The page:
Wednesday, August 29, 2007
Beachcomber rewarded for return of Cup ring
The extraordinary story of the long-lost '67 Stanley Cup ring is much like a fairy tale.
The cast of characters in this three-decade-old tale include Maple Leafs hero Jim Pappin, a good-hearted treasure hunter and a cockatoo named Reno.
And now the story comes complete with a happy ending.
Over the weekend, treasure hunter Mark DesErmia, who found Pappin's missing ring off the coast of Clearwater, Fla., three weeks ago, handed the bauble back. He met with Pappin's friend and former Chicago Black Hawks teammate Lou Angotti at Siesta Key beach in Sarasota, Fla., for the exchange.
"Angotti says it's in great shape, like it just came out of the box," said Pappin, who scored the Cup-winning goal for the Leafs in 1967.
According to DesErmia, Pappin sold a replica Cup ring – the one his former father-in-law Peter Kyrzakos had purchased to replace the original – for "somewhere around $17,000." He said Pappin deducted the commission of the dealer who sold the ring as well as the original price of the replica, which was going back to Kyrzakos' family.
DesErmia would not reveal the exact amount of his reward, but said it was roughly half of what the replica ring sold for. Pappin said the buyer wished to remain anonymous.
"(DesErmia) accepted a lot less than he could have gotten," Pappin said yesterday. "I felt bad about that so I wanted to make sure he got a good deal and was taken care of."
And with the trading of envelopes Pappin has his original Stanley Cup ring and DesErmia has enough reward money to buy a new toy for his sidekick Reno and fix up his home, a 1983 Chevy camper-van.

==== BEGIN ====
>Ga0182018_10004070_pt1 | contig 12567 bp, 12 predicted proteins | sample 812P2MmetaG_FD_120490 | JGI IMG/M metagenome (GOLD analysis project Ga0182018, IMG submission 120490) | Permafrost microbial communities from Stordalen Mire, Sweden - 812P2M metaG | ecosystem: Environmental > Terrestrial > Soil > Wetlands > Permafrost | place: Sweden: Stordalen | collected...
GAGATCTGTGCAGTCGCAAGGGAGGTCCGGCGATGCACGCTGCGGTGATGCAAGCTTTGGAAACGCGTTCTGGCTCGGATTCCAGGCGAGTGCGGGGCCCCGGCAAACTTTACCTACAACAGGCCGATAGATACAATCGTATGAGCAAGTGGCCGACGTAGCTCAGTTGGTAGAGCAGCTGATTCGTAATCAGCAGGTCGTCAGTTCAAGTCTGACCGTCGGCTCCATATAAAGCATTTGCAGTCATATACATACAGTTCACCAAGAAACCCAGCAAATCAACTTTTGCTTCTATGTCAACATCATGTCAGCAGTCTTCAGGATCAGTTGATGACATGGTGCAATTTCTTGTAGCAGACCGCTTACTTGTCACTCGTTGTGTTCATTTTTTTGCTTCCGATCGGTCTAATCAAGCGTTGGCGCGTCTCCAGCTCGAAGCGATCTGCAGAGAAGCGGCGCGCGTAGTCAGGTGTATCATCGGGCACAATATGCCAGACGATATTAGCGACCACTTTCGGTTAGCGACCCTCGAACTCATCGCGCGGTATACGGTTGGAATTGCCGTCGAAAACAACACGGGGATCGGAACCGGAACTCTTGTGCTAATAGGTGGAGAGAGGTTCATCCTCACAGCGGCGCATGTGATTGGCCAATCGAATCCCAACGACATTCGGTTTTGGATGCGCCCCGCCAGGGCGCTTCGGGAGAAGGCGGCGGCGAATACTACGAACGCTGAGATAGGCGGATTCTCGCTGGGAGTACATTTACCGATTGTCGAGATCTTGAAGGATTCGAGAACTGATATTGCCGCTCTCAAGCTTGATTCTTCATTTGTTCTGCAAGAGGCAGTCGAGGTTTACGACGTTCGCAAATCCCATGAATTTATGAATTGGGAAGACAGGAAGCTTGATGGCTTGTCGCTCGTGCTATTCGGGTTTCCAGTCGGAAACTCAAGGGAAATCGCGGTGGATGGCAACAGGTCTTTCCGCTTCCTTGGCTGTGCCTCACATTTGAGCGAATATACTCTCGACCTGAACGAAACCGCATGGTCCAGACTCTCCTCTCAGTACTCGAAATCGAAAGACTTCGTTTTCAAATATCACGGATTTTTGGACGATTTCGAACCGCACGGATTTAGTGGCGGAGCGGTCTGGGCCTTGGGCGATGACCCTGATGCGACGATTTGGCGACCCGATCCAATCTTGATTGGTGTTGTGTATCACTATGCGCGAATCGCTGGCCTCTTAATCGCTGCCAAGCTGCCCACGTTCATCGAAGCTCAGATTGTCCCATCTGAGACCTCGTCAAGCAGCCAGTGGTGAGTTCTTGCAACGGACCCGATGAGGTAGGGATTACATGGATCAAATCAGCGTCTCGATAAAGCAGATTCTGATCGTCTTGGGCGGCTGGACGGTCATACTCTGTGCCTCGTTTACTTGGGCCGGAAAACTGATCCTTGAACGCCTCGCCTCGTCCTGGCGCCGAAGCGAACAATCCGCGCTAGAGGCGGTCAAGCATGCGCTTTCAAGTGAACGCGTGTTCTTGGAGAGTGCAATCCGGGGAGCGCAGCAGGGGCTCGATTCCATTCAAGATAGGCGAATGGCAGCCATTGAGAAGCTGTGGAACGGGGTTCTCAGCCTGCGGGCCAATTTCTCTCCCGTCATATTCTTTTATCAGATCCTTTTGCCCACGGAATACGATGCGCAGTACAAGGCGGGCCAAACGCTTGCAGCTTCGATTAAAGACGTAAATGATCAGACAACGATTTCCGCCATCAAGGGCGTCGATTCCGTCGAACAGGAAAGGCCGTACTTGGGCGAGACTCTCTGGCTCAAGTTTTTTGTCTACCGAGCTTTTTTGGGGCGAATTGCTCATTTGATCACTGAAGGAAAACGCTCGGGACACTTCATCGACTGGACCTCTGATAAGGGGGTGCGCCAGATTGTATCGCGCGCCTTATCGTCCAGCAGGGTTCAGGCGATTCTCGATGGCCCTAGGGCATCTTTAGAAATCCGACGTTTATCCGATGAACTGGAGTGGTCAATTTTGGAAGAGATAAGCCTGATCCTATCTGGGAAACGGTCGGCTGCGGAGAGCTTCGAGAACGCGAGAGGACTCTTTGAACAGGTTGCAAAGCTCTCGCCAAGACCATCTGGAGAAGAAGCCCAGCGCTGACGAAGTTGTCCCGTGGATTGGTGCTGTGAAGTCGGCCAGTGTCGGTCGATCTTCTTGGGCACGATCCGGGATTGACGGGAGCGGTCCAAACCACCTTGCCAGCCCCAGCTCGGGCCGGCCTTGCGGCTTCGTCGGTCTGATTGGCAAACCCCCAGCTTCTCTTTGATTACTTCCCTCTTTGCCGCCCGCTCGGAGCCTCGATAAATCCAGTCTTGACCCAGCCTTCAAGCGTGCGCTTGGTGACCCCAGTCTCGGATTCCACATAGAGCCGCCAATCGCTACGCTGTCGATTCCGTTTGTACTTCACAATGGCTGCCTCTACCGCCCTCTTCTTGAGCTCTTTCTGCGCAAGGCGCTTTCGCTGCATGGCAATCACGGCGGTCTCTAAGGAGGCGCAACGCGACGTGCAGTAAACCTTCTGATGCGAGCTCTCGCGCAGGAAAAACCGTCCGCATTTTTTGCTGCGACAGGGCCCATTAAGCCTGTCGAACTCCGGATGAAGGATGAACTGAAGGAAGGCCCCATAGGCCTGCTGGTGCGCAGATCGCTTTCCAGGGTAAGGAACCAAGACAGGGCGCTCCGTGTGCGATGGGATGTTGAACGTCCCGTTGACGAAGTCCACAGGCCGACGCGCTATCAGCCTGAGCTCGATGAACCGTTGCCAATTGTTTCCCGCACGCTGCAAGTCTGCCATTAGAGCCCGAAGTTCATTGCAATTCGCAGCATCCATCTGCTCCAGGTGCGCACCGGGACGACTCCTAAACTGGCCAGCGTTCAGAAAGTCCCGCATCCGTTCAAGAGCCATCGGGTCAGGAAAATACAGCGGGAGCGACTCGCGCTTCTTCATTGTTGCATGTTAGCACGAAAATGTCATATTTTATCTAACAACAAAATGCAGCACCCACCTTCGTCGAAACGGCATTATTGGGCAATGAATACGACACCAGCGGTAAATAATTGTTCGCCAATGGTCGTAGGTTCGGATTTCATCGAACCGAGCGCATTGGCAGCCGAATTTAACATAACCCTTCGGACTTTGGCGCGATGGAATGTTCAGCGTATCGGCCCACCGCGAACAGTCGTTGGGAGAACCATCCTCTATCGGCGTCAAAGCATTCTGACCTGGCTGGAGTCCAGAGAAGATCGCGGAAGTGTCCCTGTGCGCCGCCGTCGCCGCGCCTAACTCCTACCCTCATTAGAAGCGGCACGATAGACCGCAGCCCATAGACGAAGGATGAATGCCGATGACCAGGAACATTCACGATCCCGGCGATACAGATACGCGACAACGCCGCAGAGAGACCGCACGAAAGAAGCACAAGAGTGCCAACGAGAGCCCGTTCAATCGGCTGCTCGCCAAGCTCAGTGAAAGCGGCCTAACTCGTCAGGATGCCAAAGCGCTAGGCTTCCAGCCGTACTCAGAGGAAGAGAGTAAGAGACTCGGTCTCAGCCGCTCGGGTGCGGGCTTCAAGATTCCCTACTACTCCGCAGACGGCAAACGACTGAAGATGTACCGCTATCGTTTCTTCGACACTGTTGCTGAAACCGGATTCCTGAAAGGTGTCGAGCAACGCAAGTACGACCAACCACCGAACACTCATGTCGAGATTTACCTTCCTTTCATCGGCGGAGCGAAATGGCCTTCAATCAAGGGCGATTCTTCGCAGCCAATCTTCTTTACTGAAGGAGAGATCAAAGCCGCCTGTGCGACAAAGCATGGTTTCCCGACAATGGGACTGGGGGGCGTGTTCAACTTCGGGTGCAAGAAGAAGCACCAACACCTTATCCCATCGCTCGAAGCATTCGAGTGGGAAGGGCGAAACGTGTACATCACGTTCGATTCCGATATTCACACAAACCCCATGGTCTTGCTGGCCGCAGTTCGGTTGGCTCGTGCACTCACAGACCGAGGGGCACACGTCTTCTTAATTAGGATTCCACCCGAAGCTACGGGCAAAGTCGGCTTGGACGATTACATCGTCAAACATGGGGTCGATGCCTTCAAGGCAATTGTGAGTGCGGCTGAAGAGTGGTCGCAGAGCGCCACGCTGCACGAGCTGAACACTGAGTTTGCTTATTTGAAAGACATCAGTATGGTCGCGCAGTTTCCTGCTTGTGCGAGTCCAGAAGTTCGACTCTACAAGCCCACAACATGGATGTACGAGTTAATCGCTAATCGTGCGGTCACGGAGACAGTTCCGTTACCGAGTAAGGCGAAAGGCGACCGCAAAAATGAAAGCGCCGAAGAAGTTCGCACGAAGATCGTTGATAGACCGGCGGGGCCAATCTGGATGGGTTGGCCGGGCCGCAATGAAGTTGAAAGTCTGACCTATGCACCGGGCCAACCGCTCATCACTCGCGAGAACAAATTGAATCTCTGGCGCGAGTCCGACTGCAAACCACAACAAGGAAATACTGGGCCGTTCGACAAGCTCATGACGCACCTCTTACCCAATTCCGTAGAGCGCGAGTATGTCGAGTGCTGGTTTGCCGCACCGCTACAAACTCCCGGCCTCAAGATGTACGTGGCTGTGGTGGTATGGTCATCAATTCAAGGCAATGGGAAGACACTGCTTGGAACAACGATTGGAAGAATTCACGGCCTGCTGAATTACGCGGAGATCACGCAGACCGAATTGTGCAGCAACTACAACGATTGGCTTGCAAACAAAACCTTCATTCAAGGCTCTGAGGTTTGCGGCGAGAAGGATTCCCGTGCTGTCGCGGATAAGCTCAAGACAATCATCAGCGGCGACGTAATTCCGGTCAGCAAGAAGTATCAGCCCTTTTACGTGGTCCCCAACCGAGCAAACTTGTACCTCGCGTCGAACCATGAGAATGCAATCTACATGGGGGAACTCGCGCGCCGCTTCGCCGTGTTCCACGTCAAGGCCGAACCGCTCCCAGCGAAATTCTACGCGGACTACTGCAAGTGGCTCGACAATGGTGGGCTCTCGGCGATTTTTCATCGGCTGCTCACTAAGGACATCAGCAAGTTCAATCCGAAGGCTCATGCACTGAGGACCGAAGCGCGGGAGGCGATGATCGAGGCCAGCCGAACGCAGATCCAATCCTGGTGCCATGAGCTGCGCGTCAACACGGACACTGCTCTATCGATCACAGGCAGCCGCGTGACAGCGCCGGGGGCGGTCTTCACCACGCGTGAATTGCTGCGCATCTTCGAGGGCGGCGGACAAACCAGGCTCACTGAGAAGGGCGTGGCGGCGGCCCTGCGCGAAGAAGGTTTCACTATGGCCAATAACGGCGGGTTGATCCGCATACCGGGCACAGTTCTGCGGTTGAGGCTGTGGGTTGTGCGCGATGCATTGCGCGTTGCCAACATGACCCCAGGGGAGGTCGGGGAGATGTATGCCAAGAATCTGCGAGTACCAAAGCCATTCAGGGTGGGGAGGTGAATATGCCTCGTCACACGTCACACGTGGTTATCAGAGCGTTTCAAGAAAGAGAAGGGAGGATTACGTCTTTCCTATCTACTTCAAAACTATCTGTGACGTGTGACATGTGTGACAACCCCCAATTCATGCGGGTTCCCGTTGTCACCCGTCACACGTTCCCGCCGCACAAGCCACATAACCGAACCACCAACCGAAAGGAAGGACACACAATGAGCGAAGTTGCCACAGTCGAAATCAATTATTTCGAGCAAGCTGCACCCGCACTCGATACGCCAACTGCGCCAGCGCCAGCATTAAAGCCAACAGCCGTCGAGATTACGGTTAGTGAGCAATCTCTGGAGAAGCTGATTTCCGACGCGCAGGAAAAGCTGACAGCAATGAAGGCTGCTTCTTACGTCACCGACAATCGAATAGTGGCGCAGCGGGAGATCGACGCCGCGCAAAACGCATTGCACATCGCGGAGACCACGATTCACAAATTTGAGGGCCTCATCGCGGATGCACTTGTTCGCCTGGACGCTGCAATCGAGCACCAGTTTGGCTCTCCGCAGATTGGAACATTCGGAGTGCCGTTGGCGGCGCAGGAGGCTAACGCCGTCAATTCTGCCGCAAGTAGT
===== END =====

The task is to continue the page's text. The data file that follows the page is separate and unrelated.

"It feels great, it really does – I've got a perma-grin on my face," said DesErmia, who found the ring using an underwater metal detector.
He says he has no regrets about his deal with Pappin, even though he turned down more lucrative offers from collectors in order to return the ring to its rightful owner.
"I told everyone that I want to be able to look back on this years from now and feel good about it and know that I did the right thing," the 44-year-old said.
DesErmia's story so touched Star readers that some contacted the paper wanting to send him money for doing the right thing.
"I'm so overwhelmed that people want to do that for me, I don't know what to say," DesErmia said. "I can't believe this has turned into what it has. It's going to be something that I remember for the rest of my life."
The Council launches online petition to say Donald Trump isn't welcome to visit Canada Sign Here
Longing for the waves of summer...
90 % of Grassy Narrows Residents Suffer Mercury Poisoning The researchers say people who were not born when 9,000 kilograms of mercury...